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Evaluating Propofol Concentration in Blood From Exhaled Gas Using a Breathing-Related Partition Coefficient

Dong, Hao BE*,†; Zhang, Fengjiang MD; Chen, Jing BE*; Yu, Qiwen BE*,†; Zhong, Yinbo MD; Liu, Jun PhD*,†; Yan, Min MD; Chen, Xing PhD*,†

doi: 10.1213/ANE.0000000000004225
Anesthetic Clinical Pharmacology: PDF Only

BACKGROUND: The anesthetic side effects of propofol still occur in clinical practice because no reliable monitoring techniques are available. In this regard, continuous monitoring of propofol in breath is a promising method, yet it remains infeasible because there is large variation in the blood/exhaled gas partial pressure ratio (RBE) in humans. Further evaluations of the influences of breathing-related factors on RBE would mitigate this variation.

METHODS: Correlations were analyzed between breathing-related factors (tidal volume [TV], breath frequency [BF], and minute ventilation [VM]) and RBE in 46 patients. Furthermore, a subset of 10 patients underwent pulmonary function tests (PFTs), and the parameters of the PFTs were then compared with the RBE. We employed a 1-phase exponential decay model to characterize the influence of VM on RBE. We also proposed a modified RBE (RBEM) that was not affected by the different breathing patterns of the patients. The blood concentration of propofol was predicted from breath monitoring using RBEM and RBE.

RESULTS: We found a significant negative correlation (R = −0.572; P < .001) between VM and RBE (N = 46). No significant correlation was shown between PFTs and RBE in the subset (N = 10). RBEM demonstrated a standard Gaussian distribution (mean, 1.000; standard deviation [SD], 0.308). Moreover, the predicted propofol concentrations based on breath monitoring matched well with the measured blood concentrations. The 90% prediction band was limited to within ±1 μg·mL1.

CONCLUSIONS: The prediction of propofol concentration in blood was more accurate using RBEM than when using RBE and could provide reference information for anesthesiologists. Moreover, the present study provided a general approach for assessing the influence of relevant physiological factors and will inform noninvasive and accurate breath assessment of volatile drugs or metabolites in blood.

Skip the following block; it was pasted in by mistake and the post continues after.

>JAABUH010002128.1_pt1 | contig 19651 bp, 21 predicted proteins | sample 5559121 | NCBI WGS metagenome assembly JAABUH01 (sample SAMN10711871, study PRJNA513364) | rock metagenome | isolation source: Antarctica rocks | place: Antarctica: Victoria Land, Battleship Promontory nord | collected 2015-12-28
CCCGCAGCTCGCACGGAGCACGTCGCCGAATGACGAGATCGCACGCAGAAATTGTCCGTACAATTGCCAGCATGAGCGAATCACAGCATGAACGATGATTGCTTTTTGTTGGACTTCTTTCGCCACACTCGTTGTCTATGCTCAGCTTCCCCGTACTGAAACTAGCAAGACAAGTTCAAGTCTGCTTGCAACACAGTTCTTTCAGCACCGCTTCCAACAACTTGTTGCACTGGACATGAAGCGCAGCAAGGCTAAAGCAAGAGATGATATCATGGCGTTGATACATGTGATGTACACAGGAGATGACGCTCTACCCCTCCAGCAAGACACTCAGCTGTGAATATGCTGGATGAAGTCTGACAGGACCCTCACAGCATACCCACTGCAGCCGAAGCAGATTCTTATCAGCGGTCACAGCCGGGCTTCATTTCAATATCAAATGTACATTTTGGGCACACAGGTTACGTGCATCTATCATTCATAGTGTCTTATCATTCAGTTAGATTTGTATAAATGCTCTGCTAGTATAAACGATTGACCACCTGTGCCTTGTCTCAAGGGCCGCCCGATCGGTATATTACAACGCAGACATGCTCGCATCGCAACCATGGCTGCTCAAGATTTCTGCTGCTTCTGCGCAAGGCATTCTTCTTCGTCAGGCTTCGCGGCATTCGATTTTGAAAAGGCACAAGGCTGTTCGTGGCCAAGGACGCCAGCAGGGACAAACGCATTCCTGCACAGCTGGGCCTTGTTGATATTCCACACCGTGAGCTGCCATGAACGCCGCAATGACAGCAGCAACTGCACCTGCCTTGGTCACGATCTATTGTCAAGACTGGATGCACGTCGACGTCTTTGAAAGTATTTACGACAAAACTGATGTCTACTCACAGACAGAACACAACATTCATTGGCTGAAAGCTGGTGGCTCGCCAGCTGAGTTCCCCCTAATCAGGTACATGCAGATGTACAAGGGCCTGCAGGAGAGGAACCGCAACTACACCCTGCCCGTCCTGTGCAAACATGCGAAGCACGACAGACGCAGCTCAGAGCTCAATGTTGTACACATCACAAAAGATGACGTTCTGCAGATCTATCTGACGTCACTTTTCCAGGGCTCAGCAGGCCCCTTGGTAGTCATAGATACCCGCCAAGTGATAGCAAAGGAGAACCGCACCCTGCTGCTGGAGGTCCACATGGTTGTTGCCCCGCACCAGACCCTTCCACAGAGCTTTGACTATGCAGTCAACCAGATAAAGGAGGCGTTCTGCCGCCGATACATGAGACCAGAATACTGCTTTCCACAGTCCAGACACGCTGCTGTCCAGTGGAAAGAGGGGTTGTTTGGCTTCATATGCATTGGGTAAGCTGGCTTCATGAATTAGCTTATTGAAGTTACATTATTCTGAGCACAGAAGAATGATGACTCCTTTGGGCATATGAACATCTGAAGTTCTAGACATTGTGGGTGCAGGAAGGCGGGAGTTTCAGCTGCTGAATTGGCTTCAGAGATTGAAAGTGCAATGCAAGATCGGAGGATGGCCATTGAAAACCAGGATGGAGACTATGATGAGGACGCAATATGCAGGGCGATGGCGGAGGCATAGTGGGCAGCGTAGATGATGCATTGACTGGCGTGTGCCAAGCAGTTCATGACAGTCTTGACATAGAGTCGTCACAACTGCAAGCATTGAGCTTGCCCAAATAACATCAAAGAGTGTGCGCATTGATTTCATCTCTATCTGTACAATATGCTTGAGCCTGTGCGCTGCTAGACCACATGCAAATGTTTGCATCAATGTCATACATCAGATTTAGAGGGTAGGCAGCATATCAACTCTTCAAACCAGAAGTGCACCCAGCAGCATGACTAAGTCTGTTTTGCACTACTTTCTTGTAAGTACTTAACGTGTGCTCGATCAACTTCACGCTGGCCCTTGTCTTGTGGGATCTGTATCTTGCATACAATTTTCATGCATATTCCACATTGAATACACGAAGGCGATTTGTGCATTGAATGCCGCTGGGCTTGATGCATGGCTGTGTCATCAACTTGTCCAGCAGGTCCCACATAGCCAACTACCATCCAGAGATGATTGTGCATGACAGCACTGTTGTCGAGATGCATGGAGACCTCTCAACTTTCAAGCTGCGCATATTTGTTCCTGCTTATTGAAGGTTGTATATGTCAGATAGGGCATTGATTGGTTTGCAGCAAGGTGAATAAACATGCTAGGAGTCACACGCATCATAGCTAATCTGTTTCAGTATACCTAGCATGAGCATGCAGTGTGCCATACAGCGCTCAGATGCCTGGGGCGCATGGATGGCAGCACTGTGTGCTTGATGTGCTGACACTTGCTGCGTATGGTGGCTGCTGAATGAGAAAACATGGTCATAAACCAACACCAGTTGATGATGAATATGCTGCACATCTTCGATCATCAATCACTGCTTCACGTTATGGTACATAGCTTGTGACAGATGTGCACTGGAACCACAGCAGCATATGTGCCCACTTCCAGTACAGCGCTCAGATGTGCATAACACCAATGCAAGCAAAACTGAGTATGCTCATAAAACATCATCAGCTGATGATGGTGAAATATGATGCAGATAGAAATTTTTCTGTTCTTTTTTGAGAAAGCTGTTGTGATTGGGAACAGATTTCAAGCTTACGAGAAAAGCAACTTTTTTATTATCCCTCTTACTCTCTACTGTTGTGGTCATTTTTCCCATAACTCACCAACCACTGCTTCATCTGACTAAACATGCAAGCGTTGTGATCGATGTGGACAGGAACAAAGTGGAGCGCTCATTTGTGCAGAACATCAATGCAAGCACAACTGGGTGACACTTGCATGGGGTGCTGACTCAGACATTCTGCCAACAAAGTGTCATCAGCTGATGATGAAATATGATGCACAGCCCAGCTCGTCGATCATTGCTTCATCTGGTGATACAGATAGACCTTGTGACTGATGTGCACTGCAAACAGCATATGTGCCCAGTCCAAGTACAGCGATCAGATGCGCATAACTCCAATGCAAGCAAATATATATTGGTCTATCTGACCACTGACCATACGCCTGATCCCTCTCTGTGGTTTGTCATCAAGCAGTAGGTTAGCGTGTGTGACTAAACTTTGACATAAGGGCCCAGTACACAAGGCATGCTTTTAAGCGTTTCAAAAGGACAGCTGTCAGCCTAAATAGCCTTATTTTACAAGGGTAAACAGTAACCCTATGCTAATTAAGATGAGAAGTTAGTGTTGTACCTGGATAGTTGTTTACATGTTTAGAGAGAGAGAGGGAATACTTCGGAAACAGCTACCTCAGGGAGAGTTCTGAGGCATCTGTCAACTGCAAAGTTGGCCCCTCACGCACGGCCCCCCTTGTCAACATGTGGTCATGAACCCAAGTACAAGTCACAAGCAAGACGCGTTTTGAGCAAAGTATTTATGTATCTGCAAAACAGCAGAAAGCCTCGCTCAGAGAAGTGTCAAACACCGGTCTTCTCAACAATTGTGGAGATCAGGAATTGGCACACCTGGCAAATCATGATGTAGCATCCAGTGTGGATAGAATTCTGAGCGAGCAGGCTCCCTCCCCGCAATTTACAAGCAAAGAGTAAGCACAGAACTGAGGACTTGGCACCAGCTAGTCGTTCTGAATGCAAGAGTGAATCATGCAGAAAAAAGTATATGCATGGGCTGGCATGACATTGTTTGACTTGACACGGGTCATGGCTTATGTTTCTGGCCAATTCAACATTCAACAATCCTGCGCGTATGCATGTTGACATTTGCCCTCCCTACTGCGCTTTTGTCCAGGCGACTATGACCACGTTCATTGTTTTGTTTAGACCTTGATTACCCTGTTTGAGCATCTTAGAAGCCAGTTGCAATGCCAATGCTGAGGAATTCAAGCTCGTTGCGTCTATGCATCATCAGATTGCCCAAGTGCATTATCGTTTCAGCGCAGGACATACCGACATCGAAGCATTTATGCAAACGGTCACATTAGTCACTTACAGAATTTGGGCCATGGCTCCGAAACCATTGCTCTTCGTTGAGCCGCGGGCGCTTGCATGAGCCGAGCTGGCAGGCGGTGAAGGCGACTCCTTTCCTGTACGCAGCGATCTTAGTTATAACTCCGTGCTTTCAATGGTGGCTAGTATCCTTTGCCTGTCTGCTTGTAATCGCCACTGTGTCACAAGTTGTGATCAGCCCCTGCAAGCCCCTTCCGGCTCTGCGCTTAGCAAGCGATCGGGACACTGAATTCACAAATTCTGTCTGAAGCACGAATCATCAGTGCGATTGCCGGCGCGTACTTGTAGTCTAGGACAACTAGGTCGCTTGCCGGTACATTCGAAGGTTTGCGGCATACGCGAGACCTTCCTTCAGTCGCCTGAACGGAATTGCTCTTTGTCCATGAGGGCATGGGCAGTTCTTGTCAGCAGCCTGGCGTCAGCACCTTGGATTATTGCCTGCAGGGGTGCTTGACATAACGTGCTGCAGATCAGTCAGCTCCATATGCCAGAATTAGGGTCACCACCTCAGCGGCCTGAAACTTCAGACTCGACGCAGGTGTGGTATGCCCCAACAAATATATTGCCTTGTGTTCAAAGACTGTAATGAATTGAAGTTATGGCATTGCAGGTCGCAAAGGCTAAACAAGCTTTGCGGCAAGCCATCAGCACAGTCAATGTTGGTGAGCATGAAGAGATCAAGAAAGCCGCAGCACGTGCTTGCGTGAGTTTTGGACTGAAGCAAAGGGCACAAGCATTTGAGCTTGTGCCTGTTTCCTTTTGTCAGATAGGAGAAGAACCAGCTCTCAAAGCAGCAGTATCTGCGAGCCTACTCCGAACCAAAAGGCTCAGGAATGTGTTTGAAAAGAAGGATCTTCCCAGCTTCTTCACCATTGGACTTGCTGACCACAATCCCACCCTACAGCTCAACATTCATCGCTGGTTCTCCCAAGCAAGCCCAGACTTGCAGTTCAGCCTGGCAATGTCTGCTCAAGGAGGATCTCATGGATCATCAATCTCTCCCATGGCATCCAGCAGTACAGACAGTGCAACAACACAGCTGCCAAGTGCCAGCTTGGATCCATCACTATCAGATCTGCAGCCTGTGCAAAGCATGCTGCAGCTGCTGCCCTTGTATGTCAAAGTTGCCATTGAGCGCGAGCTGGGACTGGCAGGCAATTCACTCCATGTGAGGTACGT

From the *Key Laboratory for Biomedical Engineering of Ministry of Education, Department of Biomedical Engineering, Zhejiang University, Hangzhou, Zhejiang, China

Research Institute of Zhejiang University-Taizhou, Taizhou, Zhejiang, China

Department of Anesthesiology, Second Affiliated Hospital, Zhejiang University School of Medicine, Hangzhou, Zhejiang, China.

Accepted for publication April 9, 2019.

Funding: This work was supported by the National Natural Science Foundation of China (No. 81571769 to X.C.), the Fundamental Research Funds for the Central Universities (No. 2019QNA5027 to X.C.), and the Public Welfare Technology Application Research Foundation of Zhejiang Province (No. 2017C31096 to F.Z.).

The authors declare no conflicts of interest.

Supplemental digital content is available for this article. Direct URL citations appear in the printed text and are provided in the HTML and PDF versions of this article on the journal’s website (

Trial Registry No: ChiCTR-ONC-13003291. URL:

H. Dong and F. Zhang contributed equally to this study and share first authorship.

Reprints will not be available from the authors.

Address correspondence to Xing Chen, PhD, Key Laboratory for Biomedical Engineering of Ministry of Education, Department of Biomedical Engineering, Zhejiang University, 38 Zheda Rd, Hangzhou, Zhejiang, China, 310027; or Min Yan, MD, Department of Anesthesiology, The Second Affiliated Hospital, Zhejiang University School of Medicine, 88 Jiefang Rd, Hangzhou, Zhejiang, China, 310009. Address e-mail to or

© 2019 International Anesthesia Research Society
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